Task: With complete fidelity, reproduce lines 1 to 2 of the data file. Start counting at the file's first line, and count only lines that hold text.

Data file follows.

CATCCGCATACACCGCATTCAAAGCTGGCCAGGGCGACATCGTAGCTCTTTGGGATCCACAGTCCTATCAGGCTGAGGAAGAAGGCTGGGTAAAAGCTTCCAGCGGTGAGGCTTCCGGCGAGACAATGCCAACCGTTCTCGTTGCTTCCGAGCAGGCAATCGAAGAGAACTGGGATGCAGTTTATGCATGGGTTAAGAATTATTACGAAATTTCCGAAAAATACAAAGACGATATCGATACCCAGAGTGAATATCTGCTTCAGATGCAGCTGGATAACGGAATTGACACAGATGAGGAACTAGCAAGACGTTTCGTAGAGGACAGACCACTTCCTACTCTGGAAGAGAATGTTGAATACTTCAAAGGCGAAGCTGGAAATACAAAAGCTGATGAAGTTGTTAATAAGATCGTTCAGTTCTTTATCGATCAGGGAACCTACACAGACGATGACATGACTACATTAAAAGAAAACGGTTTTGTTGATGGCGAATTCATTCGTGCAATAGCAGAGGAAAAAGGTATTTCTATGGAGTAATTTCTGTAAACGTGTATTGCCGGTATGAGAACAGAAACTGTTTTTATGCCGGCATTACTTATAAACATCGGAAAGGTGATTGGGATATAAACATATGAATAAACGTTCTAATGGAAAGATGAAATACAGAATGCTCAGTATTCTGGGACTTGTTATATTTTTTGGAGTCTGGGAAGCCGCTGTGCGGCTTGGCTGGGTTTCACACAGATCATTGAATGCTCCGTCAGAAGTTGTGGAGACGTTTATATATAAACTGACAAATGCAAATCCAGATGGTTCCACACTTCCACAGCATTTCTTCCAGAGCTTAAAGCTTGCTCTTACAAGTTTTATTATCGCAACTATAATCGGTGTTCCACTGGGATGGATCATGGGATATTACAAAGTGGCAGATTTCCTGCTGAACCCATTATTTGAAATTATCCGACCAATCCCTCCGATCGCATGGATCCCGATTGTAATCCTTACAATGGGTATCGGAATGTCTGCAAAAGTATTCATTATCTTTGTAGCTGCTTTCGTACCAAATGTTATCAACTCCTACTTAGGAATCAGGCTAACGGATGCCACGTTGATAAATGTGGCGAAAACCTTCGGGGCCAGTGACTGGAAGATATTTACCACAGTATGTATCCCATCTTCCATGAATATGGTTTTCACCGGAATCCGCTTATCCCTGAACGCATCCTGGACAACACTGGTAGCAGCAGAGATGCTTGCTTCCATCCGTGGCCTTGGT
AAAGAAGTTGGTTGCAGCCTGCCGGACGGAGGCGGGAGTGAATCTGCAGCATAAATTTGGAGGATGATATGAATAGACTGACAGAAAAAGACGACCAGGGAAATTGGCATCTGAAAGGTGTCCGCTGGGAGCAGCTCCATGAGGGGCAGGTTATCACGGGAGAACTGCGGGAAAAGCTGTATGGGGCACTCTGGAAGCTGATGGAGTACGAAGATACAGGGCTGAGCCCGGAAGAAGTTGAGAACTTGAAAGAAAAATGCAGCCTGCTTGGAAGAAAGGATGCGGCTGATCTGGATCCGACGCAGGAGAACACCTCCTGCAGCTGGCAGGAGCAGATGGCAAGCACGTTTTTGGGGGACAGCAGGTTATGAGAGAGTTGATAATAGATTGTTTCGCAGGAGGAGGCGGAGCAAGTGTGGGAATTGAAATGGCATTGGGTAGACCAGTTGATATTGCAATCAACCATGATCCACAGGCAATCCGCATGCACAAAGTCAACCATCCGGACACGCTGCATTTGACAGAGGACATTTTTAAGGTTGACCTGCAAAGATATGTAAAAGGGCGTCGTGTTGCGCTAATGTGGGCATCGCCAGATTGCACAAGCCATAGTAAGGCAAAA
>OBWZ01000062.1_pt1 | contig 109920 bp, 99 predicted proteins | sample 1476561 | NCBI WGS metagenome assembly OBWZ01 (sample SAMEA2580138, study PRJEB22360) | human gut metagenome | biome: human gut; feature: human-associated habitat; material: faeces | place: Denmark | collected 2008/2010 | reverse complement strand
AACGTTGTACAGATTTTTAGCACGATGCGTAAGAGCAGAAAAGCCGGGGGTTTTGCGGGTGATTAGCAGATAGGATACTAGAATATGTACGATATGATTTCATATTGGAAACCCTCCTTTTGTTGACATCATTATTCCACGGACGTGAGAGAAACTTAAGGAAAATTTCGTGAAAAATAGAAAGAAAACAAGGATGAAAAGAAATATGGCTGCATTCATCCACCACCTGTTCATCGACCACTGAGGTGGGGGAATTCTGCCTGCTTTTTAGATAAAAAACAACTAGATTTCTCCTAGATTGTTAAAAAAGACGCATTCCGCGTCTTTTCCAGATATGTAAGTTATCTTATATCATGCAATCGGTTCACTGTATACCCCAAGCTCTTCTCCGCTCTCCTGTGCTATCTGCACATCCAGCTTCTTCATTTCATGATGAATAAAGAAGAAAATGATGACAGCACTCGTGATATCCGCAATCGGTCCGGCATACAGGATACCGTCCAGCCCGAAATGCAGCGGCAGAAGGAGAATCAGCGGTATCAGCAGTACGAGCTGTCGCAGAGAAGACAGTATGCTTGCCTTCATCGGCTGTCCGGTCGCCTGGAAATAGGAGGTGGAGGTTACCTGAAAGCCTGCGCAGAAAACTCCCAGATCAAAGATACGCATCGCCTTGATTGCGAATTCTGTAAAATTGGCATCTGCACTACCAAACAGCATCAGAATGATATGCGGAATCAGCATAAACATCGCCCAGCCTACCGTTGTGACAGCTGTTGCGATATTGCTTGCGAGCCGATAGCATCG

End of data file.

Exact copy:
CATCCGCATACACCGCATTCAAAGCTGGCCAGGGCGACATCGTAGCTCTTTGGGATCCACAGTCCTATCAGGCTGAGGAAGAAGGCTGGGTAAAAGCTTCCAGCGGTGAGGCTTCCGGCGAGACAATGCCAACCGTTCTCGTTGCTTCCGAGCAGGCAATCGAAGAGAACTGGGATGCAGTTTATGCATGGGTTAAGAATTATTACGAAATTTCCGAAAAATACAAAGACGATATCGATACCCAGAGTGAATATCTGCTTCAGATGCAGCTGGATAACGGAATTGACACAGATGAGGAACTAGCAAGACGTTTCGTAGAGGACAGACCACTTCCTACTCTGGAAGAGAATGTTGAATACTTCAAAGGCGAAGCTGGAAATACAAAAGCTGATGAAGTTGTTAATAAGATCGTTCAGTTCTTTATCGATCAGGGAACCTACACAGACGATGACATGACTACATTAAAAGAAAACGGTTTTGTTGATGGCGAATTCATTCGTGCAATAGCAGAGGAAAAAGGTATTTCTATGGAGTAATTTCTGTAAACGTGTATTGCCGGTATGAGAACAGAAACTGTTTTTATGCCGGCATTACTTATAAACATCGGAAAGGTGATTGGGATATAAACATATGAATAAACGTTCTAATGGAAAGATGAAATACAGAATGCTCAGTATTCTGGGACTTGTTATATTTTTTGGAGTCTGGGAAGCCGCTGTGCGGCTTGGCTGGGTTTCACACAGATCATTGAATGCTCCGTCAGAAGTTGTGGAGACGTTTATATATAAACTGACAAATGCAAATCCAGATGGTTCCACACTTCCACAGCATTTCTTCCAGAGCTTAAAGCTTGCTCTTACAAGTTTTATTATCGCAACTATAATCGGTGTTCCACTGGGATGGATCATGGGATATTACAAAGTGGCAGATTTCCTGCTGAACCCATTATTTGAAATTATCCGACCAATCCCTCCGATCGCATGGATCCCGATTGTAATCCTTACAATGGGTATCGGAATGTCTGCAAAAGTATTCATTATCTTTGTAGCTGCTTTCGTACCAAATGTTATCAACTCCTACTTAGGAATCAGGCTAACGGATGCCACGTTGATAAATGTGGCGAAAACCTTCGGGGCCAGTGACTGGAAGATATTTACCACAGTATGTATCCCATCTTCCATGAATATGGTTTTCACCGGAATCCGCTTATCCCTGAACGCATCCTGGACAACACTGGTAGCAGCAGAGATGCTTGCTTCCATCCGTGGCCTTGGT
AAAGAAGTTGGTTGCAGCCTGCCGGACGGAGGCGGGAGTGAATCTGCAGCATAAATTTGGAGGATGATATGAATAGACTGACAGAAAAAGACGACCAGGGAAATTGGCATCTGAAAGGTGTCCGCTGGGAGCAGCTCCATGAGGGGCAGGTTATCACGGGAGAACTGCGGGAAAAGCTGTATGGGGCACTCTGGAAGCTGATGGAGTACGAAGATACAGGGCTGAGCCCGGAAGAAGTTGAGAACTTGAAAGAAAAATGCAGCCTGCTTGGAAGAAAGGATGCGGCTGATCTGGATCCGACGCAGGAGAACACCTCCTGCAGCTGGCAGGAGCAGATGGCAAGCACGTTTTTGGGGGACAGCAGGTTATGAGAGAGTTGATAATAGATTGTTTCGCAGGAGGAGGCGGAGCAAGTGTGGGAATTGAAATGGCATTGGGTAGACCAGTTGATATTGCAATCAACCATGATCCACAGGCAATCCGCATGCACAAAGTCAACCATCCGGACACGCTGCATTTGACAGAGGACATTTTTAAGGTTGACCTGCAAAGATATGTAAAAGGGCGTCGTGTTGCGCTAATGTGGGCATCGCCAGATTGCACAAGCCATAGTAAGGCAAAA